A little over two and a half hours into Microsoft’s Build conference this week in Seattle, I tuned out the live coding session, taking place on stage in a downtown convention center crammed with 6,000 software developers, and started playing a game in my head.

It was sort of like Where’s Waldo. Except I was thinking “Where’s Windows?”

According to my AI-created transcript of Microsoft’s three-and-a-half hour opening keynote on Monday (which I sat through — all of it), the word “Windows” was mentioned just a little more than a dozen times. And even then, it wasn’t to extol the virtues of the monopoly-making software that powers nearly nine out of 10 PCs around the world. Instead, it was typically in relation to calling people “Windows developers,” or describing how Microsoft’s coding tools work across “Windows” PCs, Apple Macs and Linux-powered computers.

It was even worse for “PC.” That term came up a whopping seven times, and usually only in passing. “It works on my Windows PC,” “You’re working on a PC” and so on.

The PC, and the Windows software that powers it, came across as mere window dressing (sorry).

For anyone who’s followed the tech industry over the past couple of decades, Windows sitting on the sidelines at the developer conference of the company that made billions off of it speaks to the fact that we — you, me, the tech industry at large — just don’t care about computers like we used to. Or tablets. Or most smartphones, even.

What we do care about is AI and the web. Or we will very soon.

Microsoft CEO Satya Nadella knows this. Microsoft declined to make him available for an interview, but I’m guessing that’s why he and his team pitched themselves as the company whose stuff you use no matter what device you have. They see Microsoft as one of the key AI and web companies of the future. A company that will touch your life, whether you know it or not.

Satya Nadella sees a world beyond devices.

“The world is becoming a computer,” Nadella said during his opening speech. “Computing is getting embedded in every person, place and thing. Every walk of life — in our homes, in our cars, in our work, in our stadiums, in our entertainment centers; in every industry from precision agriculture to precision medicine; from autonomous cars to autonomous drones; from personalized retail to personalized banking — are all being transformed.”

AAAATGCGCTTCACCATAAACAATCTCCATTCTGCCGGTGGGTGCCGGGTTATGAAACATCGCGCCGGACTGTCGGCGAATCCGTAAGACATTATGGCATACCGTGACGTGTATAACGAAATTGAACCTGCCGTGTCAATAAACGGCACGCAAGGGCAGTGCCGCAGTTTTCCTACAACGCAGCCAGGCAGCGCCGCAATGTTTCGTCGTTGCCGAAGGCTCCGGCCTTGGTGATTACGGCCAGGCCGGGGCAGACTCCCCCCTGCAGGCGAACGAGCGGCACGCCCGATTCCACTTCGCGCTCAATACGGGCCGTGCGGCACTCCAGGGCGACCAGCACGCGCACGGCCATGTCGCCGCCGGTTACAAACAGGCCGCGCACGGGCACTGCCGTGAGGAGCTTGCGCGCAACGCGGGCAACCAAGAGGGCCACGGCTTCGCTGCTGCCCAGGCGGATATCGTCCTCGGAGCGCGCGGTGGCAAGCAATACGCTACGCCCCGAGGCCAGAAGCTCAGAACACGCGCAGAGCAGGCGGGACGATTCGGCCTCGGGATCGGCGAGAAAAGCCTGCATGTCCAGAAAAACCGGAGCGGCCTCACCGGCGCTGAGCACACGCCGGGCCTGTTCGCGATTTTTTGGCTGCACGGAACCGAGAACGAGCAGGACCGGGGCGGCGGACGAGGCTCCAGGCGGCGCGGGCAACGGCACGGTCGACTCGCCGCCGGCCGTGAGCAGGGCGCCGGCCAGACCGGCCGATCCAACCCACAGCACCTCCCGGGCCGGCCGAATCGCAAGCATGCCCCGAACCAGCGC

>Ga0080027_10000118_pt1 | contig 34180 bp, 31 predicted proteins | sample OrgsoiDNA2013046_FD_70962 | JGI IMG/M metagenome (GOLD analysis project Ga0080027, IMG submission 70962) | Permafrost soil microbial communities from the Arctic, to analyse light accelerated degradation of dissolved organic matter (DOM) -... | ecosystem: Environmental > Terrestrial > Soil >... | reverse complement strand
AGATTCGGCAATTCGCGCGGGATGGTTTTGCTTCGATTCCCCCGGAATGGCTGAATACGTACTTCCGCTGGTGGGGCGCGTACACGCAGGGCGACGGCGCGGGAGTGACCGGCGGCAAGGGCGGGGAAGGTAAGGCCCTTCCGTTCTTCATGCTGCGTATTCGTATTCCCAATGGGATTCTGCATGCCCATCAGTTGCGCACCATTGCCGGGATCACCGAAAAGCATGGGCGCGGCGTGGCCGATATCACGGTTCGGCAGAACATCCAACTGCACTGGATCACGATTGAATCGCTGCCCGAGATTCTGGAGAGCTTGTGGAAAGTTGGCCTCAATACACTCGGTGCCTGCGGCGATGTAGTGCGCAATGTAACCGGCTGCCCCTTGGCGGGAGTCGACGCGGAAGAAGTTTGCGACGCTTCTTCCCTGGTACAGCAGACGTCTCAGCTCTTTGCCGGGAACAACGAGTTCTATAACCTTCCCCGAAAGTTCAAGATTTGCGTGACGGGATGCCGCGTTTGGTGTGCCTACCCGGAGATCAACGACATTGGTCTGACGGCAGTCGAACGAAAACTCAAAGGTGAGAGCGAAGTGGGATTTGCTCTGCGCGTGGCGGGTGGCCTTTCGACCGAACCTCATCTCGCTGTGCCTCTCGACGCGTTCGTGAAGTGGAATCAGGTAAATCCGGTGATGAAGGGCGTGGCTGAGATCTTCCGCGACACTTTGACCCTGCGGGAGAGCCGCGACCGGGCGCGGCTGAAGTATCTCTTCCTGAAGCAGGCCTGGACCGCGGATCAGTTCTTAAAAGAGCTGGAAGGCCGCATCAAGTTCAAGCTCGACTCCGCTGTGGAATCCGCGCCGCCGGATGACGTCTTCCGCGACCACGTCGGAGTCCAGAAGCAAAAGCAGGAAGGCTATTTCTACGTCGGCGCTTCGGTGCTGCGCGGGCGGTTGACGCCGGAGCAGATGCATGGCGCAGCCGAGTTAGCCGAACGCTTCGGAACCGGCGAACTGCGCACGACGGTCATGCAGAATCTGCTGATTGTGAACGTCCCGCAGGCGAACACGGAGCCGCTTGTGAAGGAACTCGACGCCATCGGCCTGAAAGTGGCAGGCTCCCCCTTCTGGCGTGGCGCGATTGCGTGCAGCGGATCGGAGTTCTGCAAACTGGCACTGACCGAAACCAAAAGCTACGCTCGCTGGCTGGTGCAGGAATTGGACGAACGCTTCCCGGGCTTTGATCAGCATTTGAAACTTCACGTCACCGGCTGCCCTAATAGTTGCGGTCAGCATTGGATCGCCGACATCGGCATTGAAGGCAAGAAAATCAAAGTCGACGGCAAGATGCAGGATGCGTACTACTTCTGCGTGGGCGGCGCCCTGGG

And in this new age, the tech in your pocket and on your desk just doesn’t matter as much anymore. Everything else is the new hotness.

And it’s pushed Microsoft to make more of its technology available to everyone.

“We’re finally being freed from dependence on specific devices,” said Bob O’Donnell, founder and chief analyst of Technalysis Research, who’s been tracking tech trends and the PC industry for two decades. “Hardware’s important, but it’s become a tool through which we experience these services.”

So you’re welcome everyone. A decade after Apple blanketed the the airwaves with those Mac vs. PC ads lampooning Windows as a well-meaning but inept and insecure technology, and after Microsoft responded with a series of ads about how awesome PCs actually are, the war over devices has come to a stalemate.

Now Microsoft’s beginning to spread innovations across the tech industry, like its Timeline feature that helps you keep track of apps you used, documents you wrote and websites you visited, no matter what device you were using.

We’re all benefiting, regardless of whether we have an Apple iPad, Google Android-powered phone or an Alienware PC.

This is good for the industry. In the end, we’re all going to win.

A big shift

The difference in tone from the tech industry over the past year has been startling. And I don’t just mean how political everything’s gotten in the Trump era.

Just consider what the tech industry was excited about a decade ago. Life was dominated by accessories, programs, games and chips. New versions of Windows were celebrated at big, dramatic rollouts. Microsoft and its partners would spend hundreds of millions of dollars on ad campaigns and funding dramatic stunts like acrobats making a human billboard outside a building in New York.

That made some sense, since Windows runs the vast majority of the world’s PCs — we’re talking hundreds of millions of devices. Each new feature was a chance to convince you to upgrade.

The approach continued until even just a year ago, when Microsoft was showing off an app to remix your photos and videos using a — say it with me! — PC powered by Windows.

Times change, though, and now it’s all about the promise of AI, apps and services that work across devices.

By the way, Nadella isn’t the only one who gets how important AI is.


I’m a Mac, you’re a PC. Who cares?

It’s important to remember what type of company Microsoft is. Windows, and the Office productivity software that runs on it, has been the backbone of Microsoft’s empire for decades. Windows’ dominance of the PC industry is what led a judge to declare Microsoft a monopoly. Until a few years ago, nearly everything the company did was somehow tied to Windows.

Now, as the PC’s popularity wanes and phones have taken over, Microsoft’s pushed hard into AI and the web, making itself the company whose stuff you use no matter what device you have.

Of course, Windows is still a big business, but, again, this is a serious shift in approach.

“Everything they presented on stage was you not leaving their world, but being able to do it on any device you want to,” said Maribel Lopez, founder of Lopez Research, who consults with some of the world’s largest tech companies.

In other words, what device you have has little bearing on the things it can do. Now it’s about aesthetics and specialized apps you might use. But for the most part, the tech world will act the same no matter what hardware you have.


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